7. The Studebaker suspension had almost no changes after 53, and was similar back to 51 at least if not further. Steering bellcranks are often shot due to lack of maintenance. That causes huge amounts of slop. It is also a kingpin suspension, so bad kingpins are fairly common. Studebakers drive really nice when they are not all worn out.
  8. I vote it's a Renault 4CV, an early one because of all those grille bars. Maybe 1949-1950-1951.
  9. If you mean the 2 small screws, they are not the contacts. They are the trigger coil of the relay. One feeds 6 volts from the vacuum switch or carburetor switch (depending on year). The other one is the ground, and it gets ground through the charging system (maybe, depending on year). For instance on a 1937, both the 6v feed and the ground are interrupted when the engine is running. 6v is interrupted by vacuum (when running), and ground is interrupted by a contact in the voltage regulator (when charging).
  10. Bows aren't really what I was concerned about. It is tucking it at the edges. I have worked with foam stuff (if it is similar to what was available in the 80s). It was fragile compared to any normal headliner cloth. You adjust the edges by pushing the cloth in with the knife, and at the same time tugging on the outer edge. By moving both hands you can hook and unhook the cloth to adjust the tension. When you have it looking like you want, then you trim the edges close and stuff whatever is left down inside the groove. I understand that there are far fewer types of cloth available now, but in the 80s we never would have considered that stuff for a conventional headliner unless some customer was really in love with it. If the headliner tacks down to wood along the sides (like my 36) instead of tucking up under toothed strips, you can probably ignore everything I said.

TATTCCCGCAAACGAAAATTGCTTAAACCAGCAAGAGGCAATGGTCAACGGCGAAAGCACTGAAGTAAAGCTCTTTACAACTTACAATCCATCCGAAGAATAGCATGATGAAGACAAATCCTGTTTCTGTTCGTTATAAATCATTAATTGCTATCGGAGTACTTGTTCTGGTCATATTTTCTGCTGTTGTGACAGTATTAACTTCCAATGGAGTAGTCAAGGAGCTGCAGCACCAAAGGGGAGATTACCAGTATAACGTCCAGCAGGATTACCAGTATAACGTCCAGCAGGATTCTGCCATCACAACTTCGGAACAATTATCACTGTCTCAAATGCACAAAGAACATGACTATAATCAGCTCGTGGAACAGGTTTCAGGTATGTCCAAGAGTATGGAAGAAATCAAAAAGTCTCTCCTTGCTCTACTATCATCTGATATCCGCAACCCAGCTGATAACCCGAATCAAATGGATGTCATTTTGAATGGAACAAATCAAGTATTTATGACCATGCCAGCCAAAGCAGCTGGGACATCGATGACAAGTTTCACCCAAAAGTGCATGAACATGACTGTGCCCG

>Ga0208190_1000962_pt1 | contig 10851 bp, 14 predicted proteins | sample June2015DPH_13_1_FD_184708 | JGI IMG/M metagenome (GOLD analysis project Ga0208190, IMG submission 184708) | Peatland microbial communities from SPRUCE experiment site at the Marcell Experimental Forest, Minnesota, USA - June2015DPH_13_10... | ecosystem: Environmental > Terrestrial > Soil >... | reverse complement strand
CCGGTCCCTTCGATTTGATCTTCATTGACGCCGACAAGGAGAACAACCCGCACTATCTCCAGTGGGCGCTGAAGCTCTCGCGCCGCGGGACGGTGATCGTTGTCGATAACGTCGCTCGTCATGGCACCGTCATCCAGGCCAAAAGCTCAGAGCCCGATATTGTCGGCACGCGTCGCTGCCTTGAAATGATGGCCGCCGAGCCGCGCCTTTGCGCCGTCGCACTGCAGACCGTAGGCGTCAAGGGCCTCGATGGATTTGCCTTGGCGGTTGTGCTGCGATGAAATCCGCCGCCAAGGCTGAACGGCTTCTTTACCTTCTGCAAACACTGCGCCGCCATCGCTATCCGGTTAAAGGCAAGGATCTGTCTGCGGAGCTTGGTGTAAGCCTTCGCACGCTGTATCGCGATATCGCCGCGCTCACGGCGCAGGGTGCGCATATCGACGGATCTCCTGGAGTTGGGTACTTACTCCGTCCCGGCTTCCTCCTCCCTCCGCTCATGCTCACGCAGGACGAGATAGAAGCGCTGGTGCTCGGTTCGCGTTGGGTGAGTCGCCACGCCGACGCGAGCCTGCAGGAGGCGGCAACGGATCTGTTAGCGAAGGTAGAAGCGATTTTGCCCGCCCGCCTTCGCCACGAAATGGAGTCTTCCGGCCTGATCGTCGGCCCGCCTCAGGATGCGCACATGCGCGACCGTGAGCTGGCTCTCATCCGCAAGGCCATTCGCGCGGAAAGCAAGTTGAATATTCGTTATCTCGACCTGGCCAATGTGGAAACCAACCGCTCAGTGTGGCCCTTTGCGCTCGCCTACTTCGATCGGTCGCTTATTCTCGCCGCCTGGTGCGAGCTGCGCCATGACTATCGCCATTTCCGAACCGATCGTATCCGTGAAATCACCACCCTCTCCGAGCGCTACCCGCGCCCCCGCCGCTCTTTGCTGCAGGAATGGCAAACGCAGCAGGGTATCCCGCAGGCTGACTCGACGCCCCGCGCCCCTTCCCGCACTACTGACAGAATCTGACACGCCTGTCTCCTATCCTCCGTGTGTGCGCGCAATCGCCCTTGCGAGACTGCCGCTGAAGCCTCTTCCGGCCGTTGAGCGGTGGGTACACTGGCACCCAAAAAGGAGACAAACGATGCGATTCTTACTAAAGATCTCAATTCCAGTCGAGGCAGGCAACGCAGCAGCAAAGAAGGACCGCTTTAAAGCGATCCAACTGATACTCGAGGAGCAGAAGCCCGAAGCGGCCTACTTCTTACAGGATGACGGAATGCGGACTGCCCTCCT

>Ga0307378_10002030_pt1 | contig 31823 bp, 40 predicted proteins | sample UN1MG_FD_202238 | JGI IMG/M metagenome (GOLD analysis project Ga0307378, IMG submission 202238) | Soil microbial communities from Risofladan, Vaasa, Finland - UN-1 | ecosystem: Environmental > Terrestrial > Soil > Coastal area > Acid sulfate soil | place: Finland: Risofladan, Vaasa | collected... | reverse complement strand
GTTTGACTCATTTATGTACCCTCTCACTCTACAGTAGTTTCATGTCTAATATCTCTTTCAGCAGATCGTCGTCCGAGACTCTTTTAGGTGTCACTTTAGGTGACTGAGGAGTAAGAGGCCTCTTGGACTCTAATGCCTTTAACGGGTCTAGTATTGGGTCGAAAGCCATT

11. Also some of the later Metros may have more than one mark on the upper pulley. Older Metros have a vacuum port on the runner to #1 cylinder that if leaking will cause a miss. It was connected to the distributor on the old ones. You probably have electronic timing on that car, but your manifold might still have the port.
  12. As someone who has installed a few headliners (admittedly a long time ago), foam backed material sounds like a horrible idea. It believe it is intended for those 80s cars that had the foam-backed material glued up (and falling down 3 years later). A 1954 headliner probably has bows and toothed strips around the edge. You sort of adjust the tension as you put it up. First the seams, then the part in-between to get the curve and remove the wrinkles. There is a special tool, although a wide flat dull blade (like the wide flat knife from some turn-of-the-last-century silverware) works fine. You can adjust until you trim the edges and tuck it in. I imagine those toothed strips mangling the foam. It would probably be OK if you get it absolutely right on the first try.....